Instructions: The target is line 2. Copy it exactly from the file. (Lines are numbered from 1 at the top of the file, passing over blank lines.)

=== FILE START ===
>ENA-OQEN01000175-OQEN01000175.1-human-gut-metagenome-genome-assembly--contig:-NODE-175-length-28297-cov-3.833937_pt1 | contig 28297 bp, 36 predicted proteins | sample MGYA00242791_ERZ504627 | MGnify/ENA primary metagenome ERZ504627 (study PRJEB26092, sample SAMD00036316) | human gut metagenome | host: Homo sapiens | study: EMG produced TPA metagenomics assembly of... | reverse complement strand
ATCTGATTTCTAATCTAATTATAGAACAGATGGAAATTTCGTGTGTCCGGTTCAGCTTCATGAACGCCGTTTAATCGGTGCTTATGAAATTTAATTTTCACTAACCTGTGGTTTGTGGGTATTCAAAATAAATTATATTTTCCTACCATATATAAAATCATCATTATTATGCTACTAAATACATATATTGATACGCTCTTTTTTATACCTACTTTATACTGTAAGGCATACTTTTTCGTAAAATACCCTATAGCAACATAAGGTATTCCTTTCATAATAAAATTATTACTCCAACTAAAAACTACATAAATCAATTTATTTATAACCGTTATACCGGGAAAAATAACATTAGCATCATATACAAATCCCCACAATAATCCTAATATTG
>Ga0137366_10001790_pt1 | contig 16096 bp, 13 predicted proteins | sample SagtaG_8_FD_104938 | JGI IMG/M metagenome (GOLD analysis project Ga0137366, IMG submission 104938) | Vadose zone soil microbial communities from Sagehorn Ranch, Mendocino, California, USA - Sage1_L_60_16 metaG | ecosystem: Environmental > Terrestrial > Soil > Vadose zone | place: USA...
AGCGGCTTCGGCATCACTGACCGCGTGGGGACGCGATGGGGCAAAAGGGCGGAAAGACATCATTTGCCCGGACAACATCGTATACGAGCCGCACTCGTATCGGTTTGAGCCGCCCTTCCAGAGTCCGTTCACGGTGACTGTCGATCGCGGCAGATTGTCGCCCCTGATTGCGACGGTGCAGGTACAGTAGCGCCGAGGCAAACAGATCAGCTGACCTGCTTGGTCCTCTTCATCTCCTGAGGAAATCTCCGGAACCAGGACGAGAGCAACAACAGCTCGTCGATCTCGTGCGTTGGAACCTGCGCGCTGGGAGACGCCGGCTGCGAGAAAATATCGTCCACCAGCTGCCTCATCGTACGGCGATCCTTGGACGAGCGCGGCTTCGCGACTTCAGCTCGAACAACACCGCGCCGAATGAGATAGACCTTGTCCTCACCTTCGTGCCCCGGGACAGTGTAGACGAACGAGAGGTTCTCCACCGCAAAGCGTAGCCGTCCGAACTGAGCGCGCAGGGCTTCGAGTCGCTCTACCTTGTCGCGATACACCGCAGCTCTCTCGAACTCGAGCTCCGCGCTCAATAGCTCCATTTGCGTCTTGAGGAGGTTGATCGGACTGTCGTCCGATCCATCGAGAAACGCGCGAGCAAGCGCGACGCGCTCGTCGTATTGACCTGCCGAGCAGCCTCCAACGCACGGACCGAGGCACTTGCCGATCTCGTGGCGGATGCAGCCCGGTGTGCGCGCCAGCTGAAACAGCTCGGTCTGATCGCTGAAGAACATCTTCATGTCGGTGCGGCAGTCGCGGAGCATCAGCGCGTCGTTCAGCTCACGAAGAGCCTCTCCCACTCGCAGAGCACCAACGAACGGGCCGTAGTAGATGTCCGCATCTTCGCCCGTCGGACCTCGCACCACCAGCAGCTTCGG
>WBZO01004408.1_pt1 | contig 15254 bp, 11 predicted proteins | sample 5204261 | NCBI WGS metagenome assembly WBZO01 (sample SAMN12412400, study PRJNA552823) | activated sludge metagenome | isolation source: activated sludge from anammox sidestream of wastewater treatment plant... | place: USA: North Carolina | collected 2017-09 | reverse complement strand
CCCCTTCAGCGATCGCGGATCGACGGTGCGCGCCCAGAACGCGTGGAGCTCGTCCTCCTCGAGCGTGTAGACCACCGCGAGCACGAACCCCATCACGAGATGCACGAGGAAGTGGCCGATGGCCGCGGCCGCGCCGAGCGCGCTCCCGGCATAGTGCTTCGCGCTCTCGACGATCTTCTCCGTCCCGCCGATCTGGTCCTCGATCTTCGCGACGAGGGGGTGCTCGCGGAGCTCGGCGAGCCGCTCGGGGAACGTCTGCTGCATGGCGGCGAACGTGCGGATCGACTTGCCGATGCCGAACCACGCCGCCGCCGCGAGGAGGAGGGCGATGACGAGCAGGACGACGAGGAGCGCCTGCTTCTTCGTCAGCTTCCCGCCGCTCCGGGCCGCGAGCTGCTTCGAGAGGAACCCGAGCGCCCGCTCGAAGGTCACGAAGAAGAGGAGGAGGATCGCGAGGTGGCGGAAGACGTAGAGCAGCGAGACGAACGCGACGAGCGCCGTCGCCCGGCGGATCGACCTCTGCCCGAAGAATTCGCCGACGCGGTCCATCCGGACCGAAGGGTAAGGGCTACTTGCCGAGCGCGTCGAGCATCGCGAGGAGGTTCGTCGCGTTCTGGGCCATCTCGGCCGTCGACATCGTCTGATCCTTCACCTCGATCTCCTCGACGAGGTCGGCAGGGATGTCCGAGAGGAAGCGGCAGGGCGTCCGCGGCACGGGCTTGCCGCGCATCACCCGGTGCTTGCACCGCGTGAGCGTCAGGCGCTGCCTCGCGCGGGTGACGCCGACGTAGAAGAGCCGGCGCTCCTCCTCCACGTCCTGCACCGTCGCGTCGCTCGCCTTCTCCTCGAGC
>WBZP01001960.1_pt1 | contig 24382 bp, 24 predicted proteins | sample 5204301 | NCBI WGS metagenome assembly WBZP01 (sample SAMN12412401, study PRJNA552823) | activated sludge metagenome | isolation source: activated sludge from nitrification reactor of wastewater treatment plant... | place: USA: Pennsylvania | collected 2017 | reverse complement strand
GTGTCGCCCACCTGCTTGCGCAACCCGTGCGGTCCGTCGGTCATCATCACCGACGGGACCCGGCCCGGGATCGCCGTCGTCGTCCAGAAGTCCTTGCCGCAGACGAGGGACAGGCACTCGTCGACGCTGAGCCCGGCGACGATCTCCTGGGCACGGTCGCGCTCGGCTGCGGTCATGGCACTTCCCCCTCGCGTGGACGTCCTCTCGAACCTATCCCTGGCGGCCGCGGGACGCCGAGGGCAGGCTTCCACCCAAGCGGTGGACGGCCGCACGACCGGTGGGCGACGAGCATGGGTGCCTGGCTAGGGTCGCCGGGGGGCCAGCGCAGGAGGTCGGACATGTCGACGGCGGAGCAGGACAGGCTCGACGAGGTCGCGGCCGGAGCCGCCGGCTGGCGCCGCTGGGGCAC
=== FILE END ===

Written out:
ATCTGATTTCTAATCTAATTATAGAACAGATGGAAATTTCGTGTGTCCGGTTCAGCTTCATGAACGCCGTTTAATCGGTGCTTATGAAATTTAATTTTCACTAACCTGTGGTTTGTGGGTATTCAAAATAAATTATATTTTCCTACCATATATAAAATCATCATTATTATGCTACTAAATACATATATTGATACGCTCTTTTTTATACCTACTTTATACTGTAAGGCATACTTTTTCGTAAAATACCCTATAGCAACATAAGGTATTCCTTTCATAATAAAATTATTACTCCAACTAAAAACTACATAAATCAATTTATTTATAACCGTTATACCGGGAAAAATAACATTAGCATCATATACAAATCCCCACAATAATCCTAATATTG